After September 11, 2001 when former Gov. Tom Ridge resigned to become the nation's head of homeland security, a constitutional dust-up occurred. Lt. Gov. Mark Schweiker became governor and, by operation of the Constitution, Senate President Pro Tempore Bob Jubelirer, R-Blair, became lieutenant governor.
There was just one problem: The situation resulted in Jubelirer serving in both the executive and legislative branches of government at the same time. A court case ensued in which some sought to require Jubelirer to relinquish his Senate seat in order to serve as lieutenant governor.
The PA Supreme Court, however, ruled that the Constitution did allow Jubelirer to serve in both offices. Article IV, Section 14 expressly provides that the Senate seat of the president pro tempore must become vacant if he or she becomes governor, but it does not include the same requirement upon becoming lieutenant governor. Complicating matters further is that the Constitution has no provision for replacing a lieutenant governor prior to the end of the term to which he or she was elected.
In 2002, the stakes were not particularly high. There were just a few months remaining in the second term of the Ridge Administration, and the governor's office and Senate majority both were held by Republicans. But a consensus affirmed that there was a glitch to fix in the Constitution.
Fast Forward Six Years. The problem still exists (see "The Black Hole Claims Another Victim," below). And now it may be too late to solve it for what may be the next vacancy in the office of lieutenant governor.
Sadly, Lt. Gov. Catherine Baker Knoll is undergoing treatment at Johns Hopkins Hospital in Baltimore for neuroendocrine cancer. While everyone hopes for a full recovery that allows her to resume her official duties, it is entirely possible that she may have to resign before the end of her term in January of 2011.
In that case, the political dynamic becomes complicated. It's one thing for a senator to serve as both president pro tempore and lieutenant governor for a few months with a governor of the same party. It's something else for it to last for perhaps years with a governor of the opposite party.
Then there's the complication if, for some reason, Gov. Ed Rendell also does not complete his term. As matters stand today, Senate President Pro Tempore Joseph Scarnati, a Republican, would become governor.
The Black Hole Claims Another Victim. Given that possibility, you would think that Senate Republicans would be content with our Constitution's ambiguity and silence. To the contrary, and to their credit, Sen. Jake Corman and eight other Republicans introduced Senate Bill 822 . It would amend the Constitution to allow the governor to appoint a new lieutenant governor with the consent of a simple majority in the Senate. The bill passed the Senate after defeating a Democratic proposal to require a two-thirds majority.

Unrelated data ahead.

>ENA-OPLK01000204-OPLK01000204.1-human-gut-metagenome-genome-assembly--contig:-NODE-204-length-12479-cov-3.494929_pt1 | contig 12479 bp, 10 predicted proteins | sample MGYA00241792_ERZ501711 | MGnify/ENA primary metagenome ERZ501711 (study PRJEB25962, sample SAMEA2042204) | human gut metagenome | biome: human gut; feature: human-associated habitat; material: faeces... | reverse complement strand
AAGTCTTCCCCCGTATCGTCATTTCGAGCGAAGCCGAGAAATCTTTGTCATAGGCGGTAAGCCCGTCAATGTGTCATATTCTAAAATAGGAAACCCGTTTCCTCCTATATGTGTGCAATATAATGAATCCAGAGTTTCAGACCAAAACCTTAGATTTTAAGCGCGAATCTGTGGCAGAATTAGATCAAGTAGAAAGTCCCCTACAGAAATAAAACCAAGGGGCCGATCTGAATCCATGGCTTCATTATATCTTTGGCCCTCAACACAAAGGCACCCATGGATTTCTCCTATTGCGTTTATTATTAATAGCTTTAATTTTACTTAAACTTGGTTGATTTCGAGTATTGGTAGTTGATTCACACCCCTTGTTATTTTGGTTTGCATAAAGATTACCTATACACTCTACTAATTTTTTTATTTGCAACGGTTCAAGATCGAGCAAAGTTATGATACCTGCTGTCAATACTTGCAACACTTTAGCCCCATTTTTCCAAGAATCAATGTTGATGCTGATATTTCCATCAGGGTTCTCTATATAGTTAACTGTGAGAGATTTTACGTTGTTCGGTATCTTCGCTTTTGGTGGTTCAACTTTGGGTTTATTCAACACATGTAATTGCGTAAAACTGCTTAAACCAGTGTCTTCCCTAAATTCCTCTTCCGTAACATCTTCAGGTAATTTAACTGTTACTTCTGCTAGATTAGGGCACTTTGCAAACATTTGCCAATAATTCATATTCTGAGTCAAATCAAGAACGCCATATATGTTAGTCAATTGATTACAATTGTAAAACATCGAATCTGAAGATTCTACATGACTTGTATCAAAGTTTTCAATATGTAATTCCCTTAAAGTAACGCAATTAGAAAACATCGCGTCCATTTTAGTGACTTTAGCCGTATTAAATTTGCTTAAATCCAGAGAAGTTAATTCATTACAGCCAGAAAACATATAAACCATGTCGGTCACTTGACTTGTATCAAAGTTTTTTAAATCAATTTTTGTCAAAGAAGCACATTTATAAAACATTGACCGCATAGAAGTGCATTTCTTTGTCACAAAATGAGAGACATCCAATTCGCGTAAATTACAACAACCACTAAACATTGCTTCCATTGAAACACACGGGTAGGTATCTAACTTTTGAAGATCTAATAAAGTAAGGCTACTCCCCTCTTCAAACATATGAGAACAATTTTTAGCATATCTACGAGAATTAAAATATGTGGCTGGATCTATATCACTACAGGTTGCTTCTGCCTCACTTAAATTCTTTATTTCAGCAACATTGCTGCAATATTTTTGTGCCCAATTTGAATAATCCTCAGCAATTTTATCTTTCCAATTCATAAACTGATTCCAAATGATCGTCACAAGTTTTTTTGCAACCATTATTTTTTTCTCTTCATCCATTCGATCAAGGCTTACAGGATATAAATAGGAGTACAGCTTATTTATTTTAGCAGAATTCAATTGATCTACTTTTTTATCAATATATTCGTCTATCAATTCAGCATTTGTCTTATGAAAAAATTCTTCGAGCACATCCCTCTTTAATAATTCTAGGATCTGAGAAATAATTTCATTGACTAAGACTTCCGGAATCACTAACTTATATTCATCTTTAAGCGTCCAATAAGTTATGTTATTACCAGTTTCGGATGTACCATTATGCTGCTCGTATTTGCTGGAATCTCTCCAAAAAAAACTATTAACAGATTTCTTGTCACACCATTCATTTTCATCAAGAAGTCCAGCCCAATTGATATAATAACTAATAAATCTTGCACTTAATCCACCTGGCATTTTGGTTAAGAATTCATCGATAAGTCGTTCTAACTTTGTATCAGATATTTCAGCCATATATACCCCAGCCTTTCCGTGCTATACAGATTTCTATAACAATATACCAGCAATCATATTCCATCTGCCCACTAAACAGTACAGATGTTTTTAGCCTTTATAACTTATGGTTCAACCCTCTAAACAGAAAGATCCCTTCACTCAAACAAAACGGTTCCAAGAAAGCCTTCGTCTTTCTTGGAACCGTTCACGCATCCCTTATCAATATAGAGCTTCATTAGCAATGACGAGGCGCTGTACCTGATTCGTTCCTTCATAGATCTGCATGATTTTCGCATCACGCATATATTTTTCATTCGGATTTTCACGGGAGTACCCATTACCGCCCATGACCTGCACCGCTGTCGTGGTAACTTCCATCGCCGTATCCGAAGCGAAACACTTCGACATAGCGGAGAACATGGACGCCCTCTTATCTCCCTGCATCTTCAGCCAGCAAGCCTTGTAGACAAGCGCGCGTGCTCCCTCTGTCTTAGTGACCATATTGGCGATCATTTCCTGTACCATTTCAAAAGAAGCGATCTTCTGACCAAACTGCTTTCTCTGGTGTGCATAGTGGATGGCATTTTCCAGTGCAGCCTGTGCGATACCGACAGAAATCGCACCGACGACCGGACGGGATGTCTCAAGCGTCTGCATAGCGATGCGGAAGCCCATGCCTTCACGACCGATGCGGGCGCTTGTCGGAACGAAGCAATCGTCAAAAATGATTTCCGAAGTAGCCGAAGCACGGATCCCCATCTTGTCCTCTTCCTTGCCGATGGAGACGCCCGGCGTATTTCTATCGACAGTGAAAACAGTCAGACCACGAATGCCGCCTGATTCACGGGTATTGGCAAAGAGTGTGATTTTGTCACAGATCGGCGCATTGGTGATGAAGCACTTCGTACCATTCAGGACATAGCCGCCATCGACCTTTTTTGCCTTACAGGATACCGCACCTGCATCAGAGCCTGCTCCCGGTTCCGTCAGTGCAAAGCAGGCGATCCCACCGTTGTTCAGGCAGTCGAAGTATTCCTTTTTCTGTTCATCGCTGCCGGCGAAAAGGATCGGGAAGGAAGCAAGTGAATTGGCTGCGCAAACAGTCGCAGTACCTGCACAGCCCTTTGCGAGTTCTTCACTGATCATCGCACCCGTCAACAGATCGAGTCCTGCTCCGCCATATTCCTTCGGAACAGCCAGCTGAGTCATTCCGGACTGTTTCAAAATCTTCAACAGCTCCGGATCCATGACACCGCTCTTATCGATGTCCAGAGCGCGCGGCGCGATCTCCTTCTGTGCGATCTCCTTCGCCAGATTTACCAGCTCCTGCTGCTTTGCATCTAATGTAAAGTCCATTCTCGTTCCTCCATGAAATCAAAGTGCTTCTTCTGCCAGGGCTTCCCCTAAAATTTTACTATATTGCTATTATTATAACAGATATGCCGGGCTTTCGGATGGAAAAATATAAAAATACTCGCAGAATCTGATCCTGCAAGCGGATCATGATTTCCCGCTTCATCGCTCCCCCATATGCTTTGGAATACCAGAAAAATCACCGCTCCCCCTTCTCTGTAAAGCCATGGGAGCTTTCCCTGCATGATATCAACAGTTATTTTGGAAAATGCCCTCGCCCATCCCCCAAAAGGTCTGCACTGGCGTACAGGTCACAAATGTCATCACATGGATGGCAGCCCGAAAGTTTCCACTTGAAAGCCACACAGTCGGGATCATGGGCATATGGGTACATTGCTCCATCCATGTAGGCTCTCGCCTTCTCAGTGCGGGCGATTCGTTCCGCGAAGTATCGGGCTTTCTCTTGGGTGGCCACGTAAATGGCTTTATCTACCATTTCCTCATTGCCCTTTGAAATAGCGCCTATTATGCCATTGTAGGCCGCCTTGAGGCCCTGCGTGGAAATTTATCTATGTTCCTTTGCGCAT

Then it went to the black hole of efforts to improve state government: the House State Government Committee. It arrived there on April 15 this year and has seen no action since.
Had the General Assembly acted in 2002 to amend the Constitution, an amendment could have been on the ballot for voter approval or rejection in 2003. Or it could have been on the ballot in 2005 or 2006 or 2007 or 2008.
And if the House State Government Committee had acted this year, the amendment could have been on the ballot next year, a full year before the end of the Rendell Administration. Failing to act this year means that the amendment can't be on the ballot before 2011.
Saved by a Lame Duck? The majority House Democrats' decision to return to session after the election (the infamous and unethical "lame-duck" session) may allow them to snatch victory from the jaws of defeat. Although the Senate properly has pledged not to hold lame-duck session, the House could pass without amendment anything that the Senate already passed, including SB 822.
While they're at it, they could resurrect other Senate-passed bills that were vortexed in the House State Government and Appropriations committees. Among them are:
- SB 729, requiring local and state agencies to publish employee salaries on their web sites. Senate passage 49-0 in May 2007.
- SB 468, amending the Constitution to prohibit lame-duck session (ironically enough). Senate passage 41-8 in June 2007.
- SB 986, prohibiting state agencies from paying bonuses to employees. Senate passage 48-0 in October 2007.
The critical difference between these bills and SB 822 is the consequence of delay. Failure to act on these bills is a setback for a few months. Failure to act on SB 822 will cost another three years before citizens can vote to amend their Constitution.
- What's on the House agenda when it returns after the election?
- Will reformers drop their objections to lame-duck session if some or all of this legislation passes?
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